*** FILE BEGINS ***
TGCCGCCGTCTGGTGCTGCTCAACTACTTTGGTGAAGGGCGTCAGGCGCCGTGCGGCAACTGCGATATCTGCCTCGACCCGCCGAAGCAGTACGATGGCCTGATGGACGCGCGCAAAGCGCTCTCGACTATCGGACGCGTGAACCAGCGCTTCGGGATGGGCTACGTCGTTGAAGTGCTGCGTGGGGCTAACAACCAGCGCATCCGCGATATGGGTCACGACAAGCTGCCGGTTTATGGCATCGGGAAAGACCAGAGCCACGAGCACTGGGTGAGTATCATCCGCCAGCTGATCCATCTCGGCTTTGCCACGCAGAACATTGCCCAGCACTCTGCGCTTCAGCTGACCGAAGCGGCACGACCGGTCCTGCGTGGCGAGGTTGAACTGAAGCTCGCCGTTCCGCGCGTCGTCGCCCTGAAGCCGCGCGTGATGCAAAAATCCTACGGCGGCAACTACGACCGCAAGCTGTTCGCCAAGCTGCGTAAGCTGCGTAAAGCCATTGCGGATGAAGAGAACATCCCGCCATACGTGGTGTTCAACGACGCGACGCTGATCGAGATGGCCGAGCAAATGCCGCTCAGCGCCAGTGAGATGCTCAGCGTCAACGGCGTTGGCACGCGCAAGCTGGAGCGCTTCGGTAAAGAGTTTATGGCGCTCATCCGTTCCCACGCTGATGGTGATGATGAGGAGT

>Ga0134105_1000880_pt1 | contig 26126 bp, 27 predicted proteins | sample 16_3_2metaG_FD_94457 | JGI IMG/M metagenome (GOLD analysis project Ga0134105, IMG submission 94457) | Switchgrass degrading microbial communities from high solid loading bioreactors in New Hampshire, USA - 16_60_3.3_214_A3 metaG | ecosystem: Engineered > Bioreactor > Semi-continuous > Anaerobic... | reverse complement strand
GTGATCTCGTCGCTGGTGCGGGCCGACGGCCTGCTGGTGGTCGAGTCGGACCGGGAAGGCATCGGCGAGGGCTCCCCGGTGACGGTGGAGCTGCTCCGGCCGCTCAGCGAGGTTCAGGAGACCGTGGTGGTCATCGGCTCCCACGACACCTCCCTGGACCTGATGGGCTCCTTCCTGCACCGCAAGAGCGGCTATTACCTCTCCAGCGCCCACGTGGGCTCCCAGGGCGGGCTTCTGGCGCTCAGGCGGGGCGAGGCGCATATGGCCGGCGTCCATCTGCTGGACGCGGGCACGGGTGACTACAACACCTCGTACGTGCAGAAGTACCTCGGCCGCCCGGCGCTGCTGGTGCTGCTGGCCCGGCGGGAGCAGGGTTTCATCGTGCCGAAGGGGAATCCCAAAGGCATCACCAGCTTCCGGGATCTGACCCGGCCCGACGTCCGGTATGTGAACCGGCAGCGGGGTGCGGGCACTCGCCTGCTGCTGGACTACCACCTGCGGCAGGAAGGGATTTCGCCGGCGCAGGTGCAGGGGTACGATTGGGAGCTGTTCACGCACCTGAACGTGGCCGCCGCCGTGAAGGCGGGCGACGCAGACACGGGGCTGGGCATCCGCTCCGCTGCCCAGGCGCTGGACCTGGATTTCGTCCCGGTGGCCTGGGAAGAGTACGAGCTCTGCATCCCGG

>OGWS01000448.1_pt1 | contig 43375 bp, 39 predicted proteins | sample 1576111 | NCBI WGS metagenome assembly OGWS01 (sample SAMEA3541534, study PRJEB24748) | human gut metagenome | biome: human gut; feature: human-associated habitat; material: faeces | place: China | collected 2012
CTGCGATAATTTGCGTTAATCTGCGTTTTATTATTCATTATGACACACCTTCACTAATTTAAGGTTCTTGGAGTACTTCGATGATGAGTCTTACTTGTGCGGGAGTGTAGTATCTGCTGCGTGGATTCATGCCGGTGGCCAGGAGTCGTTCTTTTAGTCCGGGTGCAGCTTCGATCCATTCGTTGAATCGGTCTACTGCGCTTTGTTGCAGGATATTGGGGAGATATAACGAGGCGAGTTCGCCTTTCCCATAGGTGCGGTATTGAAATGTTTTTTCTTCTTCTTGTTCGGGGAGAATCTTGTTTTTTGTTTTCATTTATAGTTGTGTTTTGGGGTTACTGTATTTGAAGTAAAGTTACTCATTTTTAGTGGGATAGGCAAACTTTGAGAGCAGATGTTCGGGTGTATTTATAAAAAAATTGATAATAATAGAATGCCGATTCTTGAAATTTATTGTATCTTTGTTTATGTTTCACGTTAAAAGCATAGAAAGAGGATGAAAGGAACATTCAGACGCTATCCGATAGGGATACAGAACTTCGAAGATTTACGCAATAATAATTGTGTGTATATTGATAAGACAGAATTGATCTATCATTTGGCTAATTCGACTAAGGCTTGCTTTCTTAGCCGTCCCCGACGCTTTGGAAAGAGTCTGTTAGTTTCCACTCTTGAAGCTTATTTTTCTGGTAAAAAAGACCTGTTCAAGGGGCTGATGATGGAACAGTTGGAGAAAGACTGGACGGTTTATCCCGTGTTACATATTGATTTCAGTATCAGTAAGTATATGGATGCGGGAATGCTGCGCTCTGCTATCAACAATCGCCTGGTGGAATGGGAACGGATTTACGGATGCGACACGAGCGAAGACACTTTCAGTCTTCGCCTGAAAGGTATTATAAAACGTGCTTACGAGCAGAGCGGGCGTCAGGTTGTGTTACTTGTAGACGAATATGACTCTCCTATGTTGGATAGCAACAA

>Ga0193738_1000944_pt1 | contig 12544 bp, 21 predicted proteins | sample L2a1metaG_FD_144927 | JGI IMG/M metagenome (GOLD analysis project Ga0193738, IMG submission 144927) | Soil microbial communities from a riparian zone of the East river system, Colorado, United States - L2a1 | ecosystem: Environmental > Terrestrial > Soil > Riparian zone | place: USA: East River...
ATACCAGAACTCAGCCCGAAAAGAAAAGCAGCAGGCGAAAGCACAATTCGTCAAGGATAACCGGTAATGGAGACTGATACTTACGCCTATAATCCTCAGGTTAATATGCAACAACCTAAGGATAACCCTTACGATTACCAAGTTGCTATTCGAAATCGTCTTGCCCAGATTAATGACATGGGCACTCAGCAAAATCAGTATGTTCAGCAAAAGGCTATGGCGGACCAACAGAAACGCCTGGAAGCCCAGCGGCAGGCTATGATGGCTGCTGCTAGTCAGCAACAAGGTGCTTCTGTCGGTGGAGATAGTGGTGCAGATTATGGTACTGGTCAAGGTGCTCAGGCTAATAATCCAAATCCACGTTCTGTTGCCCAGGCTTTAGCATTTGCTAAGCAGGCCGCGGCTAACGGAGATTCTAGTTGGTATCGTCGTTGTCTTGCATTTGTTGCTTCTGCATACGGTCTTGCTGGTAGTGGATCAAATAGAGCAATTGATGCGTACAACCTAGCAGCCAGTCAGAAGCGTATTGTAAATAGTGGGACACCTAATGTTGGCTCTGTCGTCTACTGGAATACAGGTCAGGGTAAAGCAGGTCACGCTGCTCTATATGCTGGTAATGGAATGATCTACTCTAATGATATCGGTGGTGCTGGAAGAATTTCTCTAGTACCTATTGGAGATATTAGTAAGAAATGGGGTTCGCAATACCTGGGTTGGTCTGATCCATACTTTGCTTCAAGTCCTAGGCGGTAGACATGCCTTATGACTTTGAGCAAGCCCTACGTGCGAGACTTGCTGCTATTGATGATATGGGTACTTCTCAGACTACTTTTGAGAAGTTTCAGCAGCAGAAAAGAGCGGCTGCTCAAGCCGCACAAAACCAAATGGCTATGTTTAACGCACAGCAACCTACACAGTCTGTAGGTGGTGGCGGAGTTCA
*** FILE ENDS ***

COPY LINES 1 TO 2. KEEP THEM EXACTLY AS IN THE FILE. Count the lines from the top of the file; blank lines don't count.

TGCCGCCGTCTGGTGCTGCTCAACTACTTTGGTGAAGGGCGTCAGGCGCCGTGCGGCAACTGCGATATCTGCCTCGACCCGCCGAAGCAGTACGATGGCCTGATGGACGCGCGCAAAGCGCTCTCGACTATCGGACGCGTGAACCAGCGCTTCGGGATGGGCTACGTCGTTGAAGTGCTGCGTGGGGCTAACAACCAGCGCATCCGCGATATGGGTCACGACAAGCTGCCGGTTTATGGCATCGGGAAAGACCAGAGCCACGAGCACTGGGTGAGTATCATCCGCCAGCTGATCCATCTCGGCTTTGCCACGCAGAACATTGCCCAGCACTCTGCGCTTCAGCTGACCGAAGCGGCACGACCGGTCCTGCGTGGCGAGGTTGAACTGAAGCTCGCCGTTCCGCGCGTCGTCGCCCTGAAGCCGCGCGTGATGCAAAAATCCTACGGCGGCAACTACGACCGCAAGCTGTTCGCCAAGCTGCGTAAGCTGCGTAAAGCCATTGCGGATGAAGAGAACATCCCGCCATACGTGGTGTTCAACGACGCGACGCTGATCGAGATGGCCGAGCAAATGCCGCTCAGCGCCAGTGAGATGCTCAGCGTCAACGGCGTTGGCACGCGCAAGCTGGAGCGCTTCGGTAAAGAGTTTATGGCGCTCATCCGTTCCCACGCTGATGGTGATGATGAGGAGT

>Ga0134105_1000880_pt1 | contig 26126 bp, 27 predicted proteins | sample 16_3_2metaG_FD_94457 | JGI IMG/M metagenome (GOLD analysis project Ga0134105, IMG submission 94457) | Switchgrass degrading microbial communities from high solid loading bioreactors in New Hampshire, USA - 16_60_3.3_214_A3 metaG | ecosystem: Engineered > Bioreactor > Semi-continuous > Anaerobic... | reverse complement strand